However if you decide to call, you will tell them you are a provider (or out of network) and are calling to verify a member’s benefits. It is important to tell them if you are in network or not because it will affect the information they give you. It is a good idea to note who you speak with and the date and time of the call. They may give you a reference or certification number and you should note this as well. That way if you have to call back or have a problem, you can give them the number so they can find information about the earlier call.
You will need to get the following information:
- Do they have a deductible? How much is the deductible? How much of the deductible has been met? Is it by calendar year or effective date?
- What is the effective date for the plan?
- Do they have a co-pay? How much is the co-pay?
- Do they need pre-authorization? If so, how is this done?
- Do they need a referral?
- Are there limitations for diagnosis, type of therapy or CPT code? Is there anything not covered? Or anything that needs prior authorization?
- Do they have a limit on number of sessions or need authorization after a number of sessions?
- Is there a dollar limit on how much the plan covers?
- If you are unsure, ask: Are you in network for their plan?
- If you have never sent billing to that insurance before, you can also ask: Where do you submit billing (paper or online)? And what forms do you need?
Don’t Be Afraid to Ask
Remember, employees of the insurance company are being paid to answer your questions.
If you are ever unsure about anything related to billing, don’t be afraid to call the insurance company and ask. I know that some of the people you reach can be rude. It all depends on the person you talk to. Some are nice; some aren’t. Just remember, the person you reach is being paid to answer your questions.
Online Verification of Benefits
Verification of benefits can be much easier when done online or electronically than by calling. If you aren’t very tech savvy, don’t worry. You can contact the provider representative for the insurance you are credentialed with and ask them to train you to do online billing.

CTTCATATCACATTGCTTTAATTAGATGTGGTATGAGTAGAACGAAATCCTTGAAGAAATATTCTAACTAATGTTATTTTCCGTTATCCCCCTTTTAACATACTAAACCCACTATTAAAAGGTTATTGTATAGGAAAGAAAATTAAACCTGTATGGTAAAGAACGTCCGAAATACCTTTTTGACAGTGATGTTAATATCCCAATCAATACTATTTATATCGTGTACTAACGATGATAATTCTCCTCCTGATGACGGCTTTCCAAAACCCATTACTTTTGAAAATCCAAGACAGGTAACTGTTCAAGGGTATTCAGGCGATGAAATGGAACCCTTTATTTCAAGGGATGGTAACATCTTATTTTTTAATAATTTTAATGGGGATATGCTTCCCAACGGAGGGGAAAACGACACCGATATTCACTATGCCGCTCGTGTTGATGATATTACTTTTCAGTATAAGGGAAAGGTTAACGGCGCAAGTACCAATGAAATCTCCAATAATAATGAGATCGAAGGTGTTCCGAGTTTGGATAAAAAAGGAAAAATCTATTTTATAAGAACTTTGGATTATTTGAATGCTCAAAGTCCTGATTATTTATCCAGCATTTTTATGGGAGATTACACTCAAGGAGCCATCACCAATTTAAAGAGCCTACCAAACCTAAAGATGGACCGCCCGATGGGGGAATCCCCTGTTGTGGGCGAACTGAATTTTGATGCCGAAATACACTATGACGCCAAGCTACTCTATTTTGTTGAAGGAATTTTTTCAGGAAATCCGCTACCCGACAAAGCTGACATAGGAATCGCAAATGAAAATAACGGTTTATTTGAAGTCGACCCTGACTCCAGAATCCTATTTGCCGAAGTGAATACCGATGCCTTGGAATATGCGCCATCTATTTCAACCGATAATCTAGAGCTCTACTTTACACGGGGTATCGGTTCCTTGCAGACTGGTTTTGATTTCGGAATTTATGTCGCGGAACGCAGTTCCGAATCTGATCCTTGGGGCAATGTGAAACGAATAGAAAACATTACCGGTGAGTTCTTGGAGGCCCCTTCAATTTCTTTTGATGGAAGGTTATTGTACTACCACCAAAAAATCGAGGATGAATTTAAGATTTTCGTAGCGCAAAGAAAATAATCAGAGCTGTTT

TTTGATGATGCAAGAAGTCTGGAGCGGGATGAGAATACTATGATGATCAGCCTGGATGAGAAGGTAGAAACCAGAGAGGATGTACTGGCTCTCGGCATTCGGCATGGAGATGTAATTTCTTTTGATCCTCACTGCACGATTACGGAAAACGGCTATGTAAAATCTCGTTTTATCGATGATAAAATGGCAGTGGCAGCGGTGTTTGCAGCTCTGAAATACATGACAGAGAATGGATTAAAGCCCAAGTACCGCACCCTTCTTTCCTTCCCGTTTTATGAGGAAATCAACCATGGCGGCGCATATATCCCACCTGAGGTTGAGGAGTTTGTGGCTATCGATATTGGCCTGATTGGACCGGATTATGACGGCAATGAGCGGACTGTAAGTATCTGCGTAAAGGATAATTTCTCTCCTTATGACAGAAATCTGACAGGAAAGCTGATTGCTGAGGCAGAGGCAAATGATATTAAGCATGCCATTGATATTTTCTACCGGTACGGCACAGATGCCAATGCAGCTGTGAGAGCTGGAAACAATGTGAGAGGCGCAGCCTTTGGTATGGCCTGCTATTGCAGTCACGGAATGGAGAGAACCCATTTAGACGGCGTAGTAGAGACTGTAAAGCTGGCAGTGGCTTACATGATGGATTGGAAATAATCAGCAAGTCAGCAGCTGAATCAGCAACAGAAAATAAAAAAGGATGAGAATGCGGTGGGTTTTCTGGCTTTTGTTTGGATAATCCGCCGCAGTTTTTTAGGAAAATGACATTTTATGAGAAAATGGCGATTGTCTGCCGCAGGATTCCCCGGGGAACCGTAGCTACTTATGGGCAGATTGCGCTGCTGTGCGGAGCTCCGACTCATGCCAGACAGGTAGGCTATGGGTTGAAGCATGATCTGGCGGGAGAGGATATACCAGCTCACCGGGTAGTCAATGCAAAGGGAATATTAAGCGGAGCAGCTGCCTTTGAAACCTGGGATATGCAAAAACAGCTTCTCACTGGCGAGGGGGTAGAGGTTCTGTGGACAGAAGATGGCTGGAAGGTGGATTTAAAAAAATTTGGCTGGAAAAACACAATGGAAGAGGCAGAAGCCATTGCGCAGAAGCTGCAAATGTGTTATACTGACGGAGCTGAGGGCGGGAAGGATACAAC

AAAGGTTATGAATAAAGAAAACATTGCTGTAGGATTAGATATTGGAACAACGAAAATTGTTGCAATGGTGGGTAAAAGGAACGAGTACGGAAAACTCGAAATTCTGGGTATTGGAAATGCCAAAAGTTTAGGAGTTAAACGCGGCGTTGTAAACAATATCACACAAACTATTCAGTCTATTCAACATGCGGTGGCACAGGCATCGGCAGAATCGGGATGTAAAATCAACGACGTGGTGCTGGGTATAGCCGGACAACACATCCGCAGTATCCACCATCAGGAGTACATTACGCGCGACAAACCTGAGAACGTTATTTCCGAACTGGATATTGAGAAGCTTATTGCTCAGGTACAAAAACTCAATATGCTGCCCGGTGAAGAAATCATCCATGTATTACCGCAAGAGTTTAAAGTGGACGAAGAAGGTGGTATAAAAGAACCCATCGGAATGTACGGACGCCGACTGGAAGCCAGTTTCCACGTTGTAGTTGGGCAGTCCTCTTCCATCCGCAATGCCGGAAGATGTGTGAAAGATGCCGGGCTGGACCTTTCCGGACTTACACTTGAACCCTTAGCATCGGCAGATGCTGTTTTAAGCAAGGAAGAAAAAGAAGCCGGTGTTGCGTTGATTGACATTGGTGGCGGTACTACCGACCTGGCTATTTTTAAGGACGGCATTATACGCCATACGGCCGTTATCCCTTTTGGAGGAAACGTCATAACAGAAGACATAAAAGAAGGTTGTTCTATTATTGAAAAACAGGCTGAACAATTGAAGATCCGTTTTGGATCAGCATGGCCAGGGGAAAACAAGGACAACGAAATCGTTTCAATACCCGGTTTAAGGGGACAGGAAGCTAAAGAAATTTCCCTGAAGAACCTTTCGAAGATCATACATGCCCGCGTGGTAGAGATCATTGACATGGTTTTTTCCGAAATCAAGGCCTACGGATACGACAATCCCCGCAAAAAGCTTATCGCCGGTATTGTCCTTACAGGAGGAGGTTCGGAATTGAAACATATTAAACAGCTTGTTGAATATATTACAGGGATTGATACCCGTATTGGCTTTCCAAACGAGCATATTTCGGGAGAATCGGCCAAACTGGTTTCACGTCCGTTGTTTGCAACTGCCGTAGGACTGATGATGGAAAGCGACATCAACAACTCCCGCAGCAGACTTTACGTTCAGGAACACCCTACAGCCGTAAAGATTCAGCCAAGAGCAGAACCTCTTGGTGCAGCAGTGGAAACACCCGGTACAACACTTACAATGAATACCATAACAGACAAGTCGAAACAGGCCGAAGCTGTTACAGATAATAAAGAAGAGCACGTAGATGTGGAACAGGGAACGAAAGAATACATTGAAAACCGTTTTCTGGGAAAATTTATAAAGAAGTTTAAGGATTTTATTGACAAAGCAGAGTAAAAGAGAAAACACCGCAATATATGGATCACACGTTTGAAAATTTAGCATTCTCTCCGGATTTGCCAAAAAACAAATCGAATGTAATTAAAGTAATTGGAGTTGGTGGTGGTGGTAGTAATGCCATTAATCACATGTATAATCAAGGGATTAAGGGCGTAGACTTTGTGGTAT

Online billing may be done through a secure website for the insurance. You will need an ID or username and password. The insurance will provide this or tell you how to get it. Some insurances work with a shared billing program that you may be able to use for all the insurance panels you are credentialed with who are a part of the program.
Once you are in the program and have your credentialed insurance companies connected to it, you can verify benefits and use it to bill for services. Most are simple to use and you can be trained you to use it. It may even have videos online to show you how to use the program.
Every program is different but you usually just choose the insurance, click on verify benefits and enter the client’s information. You can often search by client name and date of birth or insurance ID number. Once you find the client in the system, you can check their benefits and bill for them. When you check benefits online, you get all the information that you would normally get from calling and more. Plus, you are able to print it out to keep in the client’s chart. Since it is so simple, you can periodically check their benefits.
If you have an EMR (Electronic Medical Record) with billing capabilities, this may be a simple task that is a part of your practice management service. You can be trained to use the program to verify benefits from whoever you get the EMR service. Or they may have online documentation that explains how to use the service.
Verifying benefits can help you know whether a client is covered and for how much. However, you have to realize it does not guarantee you will be paid. Insurances will even tell you this. I recently went to the dentist and used dental insurance. After I met with the dentist, the office manager gave me a printout of what was covered by insurance and what I would have to pay. It had a disclaimer saying it was not a guarantee that it would be my actual coverage for the services. They include the disclaimer because an insurance company can still deny a claim or benefits can change by the date of service.
You have to be aware that you can still be denied even if you take every precaution. But it does limit the chances that it will be denied. The client can end up owing more than the verification says too. This is why you need to explain this to the client at intake and in your informed consent. Your informed consent should make it clear that they are responsible for knowing their insurance benefits and what they are required to pay.[/fusion_text]